This amp is LOUD! And sounds amazing. Used it exclusively on the upcoming Earthless record. It has 2 volumes: ones a treble/brighter volume and ones a bass/low end volume. It's a 4 input head so you can link the 2 volumes together by putting a cable in each the treble volume input and the bass volume input and you can now blend between both treble and bass volumes. A lot closer to what Hendrix would've used than my JMP. To have both in the arsenal is covering some very important bases tonally.
Ampeg Super Jet
I don't always play loud. But when I do, I play Marshall. But! I don't always play loud and I don't always feel like hauling a 4x12 and a head around. I started using Ampeg combos many years ago. The first one I purchased was an early 90's Super Jet. I was playing in the blues band Candye Kane and I wanted a lower wattage amp that had good breakup and nice reverb. This amp came through Moonlight Music and I fell in love with it. It acts like a big amp, like my Marshall's, but at lower volumes. I guess that's pretty much what all small amps do, but this Ampeg had the tone I was looking for. It was able to get nice and angry, but also get very soft and sweet if you needed. It really likes Strats. And enough reverb to make Dick Dale happy. Wonderful 30 watt amp.
Mid 60's Ampeg Reverberocket
Bought this amp out of someone's garage for a $100. It needed work so I sent it to a buddy who's an amazing tech named Chris Barnett. He fixed it right up. It's not all original but man does it sound good. Really simple design. Crank this 20 watt amp and its growls and bites and can hold onto a note for days. Wonderful rich, lush reverb. Total wipeout. The original speaker was long gone so I put a Weber Feromax Vintage Series speaker in it. I'm very happy with this speaker decision. I want more amps so I can try out more Weber speakers. I love running both of my Ampegs together for a lovely stereo sound.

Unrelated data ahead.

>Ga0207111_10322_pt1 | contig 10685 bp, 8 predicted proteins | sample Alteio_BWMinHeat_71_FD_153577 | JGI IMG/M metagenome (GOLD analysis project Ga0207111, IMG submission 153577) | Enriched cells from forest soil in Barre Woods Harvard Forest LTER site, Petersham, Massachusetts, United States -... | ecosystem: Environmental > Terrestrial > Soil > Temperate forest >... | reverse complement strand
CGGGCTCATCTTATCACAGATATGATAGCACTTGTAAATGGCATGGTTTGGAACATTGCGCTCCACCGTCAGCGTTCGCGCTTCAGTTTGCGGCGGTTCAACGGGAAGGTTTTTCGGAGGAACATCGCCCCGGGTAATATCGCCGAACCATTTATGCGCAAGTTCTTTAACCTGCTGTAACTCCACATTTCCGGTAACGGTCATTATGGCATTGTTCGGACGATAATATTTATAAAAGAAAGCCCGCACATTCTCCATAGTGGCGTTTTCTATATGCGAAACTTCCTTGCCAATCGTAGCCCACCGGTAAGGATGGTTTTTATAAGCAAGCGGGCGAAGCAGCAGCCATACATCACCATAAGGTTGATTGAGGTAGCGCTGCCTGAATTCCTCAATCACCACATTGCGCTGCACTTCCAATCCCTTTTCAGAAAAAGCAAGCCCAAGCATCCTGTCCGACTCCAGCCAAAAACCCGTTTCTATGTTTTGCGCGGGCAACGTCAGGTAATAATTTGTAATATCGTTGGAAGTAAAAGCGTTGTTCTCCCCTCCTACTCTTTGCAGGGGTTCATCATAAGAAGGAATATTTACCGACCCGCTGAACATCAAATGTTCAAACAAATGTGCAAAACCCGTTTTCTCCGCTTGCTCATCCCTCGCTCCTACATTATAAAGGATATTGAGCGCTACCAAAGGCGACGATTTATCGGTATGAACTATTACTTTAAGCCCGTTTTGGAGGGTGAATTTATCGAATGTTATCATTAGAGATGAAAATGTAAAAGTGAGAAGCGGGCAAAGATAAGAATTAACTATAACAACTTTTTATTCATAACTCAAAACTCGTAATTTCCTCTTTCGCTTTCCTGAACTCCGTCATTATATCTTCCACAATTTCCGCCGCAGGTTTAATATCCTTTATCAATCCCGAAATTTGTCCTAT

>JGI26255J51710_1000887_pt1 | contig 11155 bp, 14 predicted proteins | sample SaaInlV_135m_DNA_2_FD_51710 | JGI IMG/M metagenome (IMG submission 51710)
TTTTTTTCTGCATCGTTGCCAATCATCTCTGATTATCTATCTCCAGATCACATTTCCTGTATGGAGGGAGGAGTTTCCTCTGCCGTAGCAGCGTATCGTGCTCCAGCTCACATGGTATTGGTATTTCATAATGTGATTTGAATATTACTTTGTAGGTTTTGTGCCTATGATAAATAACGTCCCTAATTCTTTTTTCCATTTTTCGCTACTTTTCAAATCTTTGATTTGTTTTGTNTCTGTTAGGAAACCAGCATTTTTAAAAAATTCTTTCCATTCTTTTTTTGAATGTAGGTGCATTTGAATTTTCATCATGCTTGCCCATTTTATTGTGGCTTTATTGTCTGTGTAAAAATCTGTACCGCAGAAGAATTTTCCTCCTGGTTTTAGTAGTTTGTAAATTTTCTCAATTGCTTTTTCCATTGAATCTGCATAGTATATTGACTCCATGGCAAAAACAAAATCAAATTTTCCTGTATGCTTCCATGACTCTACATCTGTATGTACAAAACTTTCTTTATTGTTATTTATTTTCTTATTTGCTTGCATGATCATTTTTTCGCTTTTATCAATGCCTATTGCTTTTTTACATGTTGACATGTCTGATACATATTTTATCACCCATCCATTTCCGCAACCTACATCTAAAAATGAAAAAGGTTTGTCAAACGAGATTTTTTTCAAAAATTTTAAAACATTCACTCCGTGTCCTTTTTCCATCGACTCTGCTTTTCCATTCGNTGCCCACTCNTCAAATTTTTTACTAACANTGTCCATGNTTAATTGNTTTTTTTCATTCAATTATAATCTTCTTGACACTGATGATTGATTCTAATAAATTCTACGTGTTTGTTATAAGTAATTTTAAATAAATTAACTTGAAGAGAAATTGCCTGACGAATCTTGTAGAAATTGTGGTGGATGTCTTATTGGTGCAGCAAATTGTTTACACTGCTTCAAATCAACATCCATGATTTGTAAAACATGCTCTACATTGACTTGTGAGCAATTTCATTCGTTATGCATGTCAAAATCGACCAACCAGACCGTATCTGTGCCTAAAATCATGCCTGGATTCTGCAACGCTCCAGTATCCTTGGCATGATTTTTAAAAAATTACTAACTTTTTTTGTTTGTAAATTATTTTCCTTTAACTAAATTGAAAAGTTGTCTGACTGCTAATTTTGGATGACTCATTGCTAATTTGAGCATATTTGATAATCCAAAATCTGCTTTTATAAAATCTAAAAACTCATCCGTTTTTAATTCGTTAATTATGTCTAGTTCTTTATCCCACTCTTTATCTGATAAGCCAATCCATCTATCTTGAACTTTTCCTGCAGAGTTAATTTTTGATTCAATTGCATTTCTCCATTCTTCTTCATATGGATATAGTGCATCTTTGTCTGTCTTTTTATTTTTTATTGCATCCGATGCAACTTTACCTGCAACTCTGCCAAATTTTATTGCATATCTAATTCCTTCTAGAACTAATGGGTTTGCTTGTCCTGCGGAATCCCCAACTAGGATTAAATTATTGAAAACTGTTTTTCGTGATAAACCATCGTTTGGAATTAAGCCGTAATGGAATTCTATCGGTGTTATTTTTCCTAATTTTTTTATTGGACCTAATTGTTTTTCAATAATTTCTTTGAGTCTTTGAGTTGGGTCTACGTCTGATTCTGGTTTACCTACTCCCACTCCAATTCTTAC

1963 Fender Bandmaster version 6G7-A
One of my all time favorite amplifiers. Roughly 40 watts. Has great breakup when cranked. Lots of bass. My favorite thing about these amps is the tremolo circuit. It sounds less like a tremolo and more like a pulsating Leslie speaker. One of the prettiest sounds you'll ever hear from a vintage amp. It's like having a Uni-Vibe built in to your amp, though not quite the same characteristics.
Orange 4x12 cabinet
When I first started working at Moonlight Music around 1997 I picked this cabinet up. Russell had 2 brand new in the box Orange 4x12's. I wish now I would've gotten both. My cab is a mid 90's. it's loaded with 75 watt Celestion speakers. I remember so vividly taking the cabinet home and testing out in comparison to a mid 70's Marshall cab. The Orange had a much richer/thicker tone that I instantly attributed to the wood of the cabinet itself. These aren't cheaply made cabs and just one listen will prove just that. I've always used my Orange for recording and playing live. When a sound person asks which cabinet to mic I always say the Orange. And, yeah, they're orange and they look really cool.
About the Pedals I use
-Dunlop Hendrix wah
-Crybaby GCB-95 with Colorsound mod by Brad Davis(Creepy Fingers).
-FOXX fuzz wah
-----Overdrives, fuzz & distortion--
-Small Sound Big Sound "Mini"
-TYM Guitars Earthless pedal
-TYM Guitars Big Mudd "Rams Head"
-TYM Guitars Big Mudd "Civil War Mudd with Screaming Tree Boost"
-MXR Super Badass
-Simon Eight Guitars Distortion
-Fuzz Face mini
-Cesar Diaz Texas Ranger
-Creepy Fingers "Sugar Boost"
-Keely "Java Boost"
-----delays and reverbs-----
-Fulltone Tape Echo
-Maestro MP-3 Echoplex
-Tech 21 Boost DLA
-Way Huge "Echo Puss" w/custom art by Alan Forbes
-SIB "Mr. Echo"
-Maxon AD-999 Analog Delay
-Earthquaker Devices "Dispatch -Master" delay and reverb
-Fender 60's reissue Reverb Tank
-MXR Phase 100(vintage)
-TC Electronic's "Ditto" looper
Pending future musings regarding new pedals and other such strangeness that might be of interest..
I'm quite sure something will peak my interest soon enough.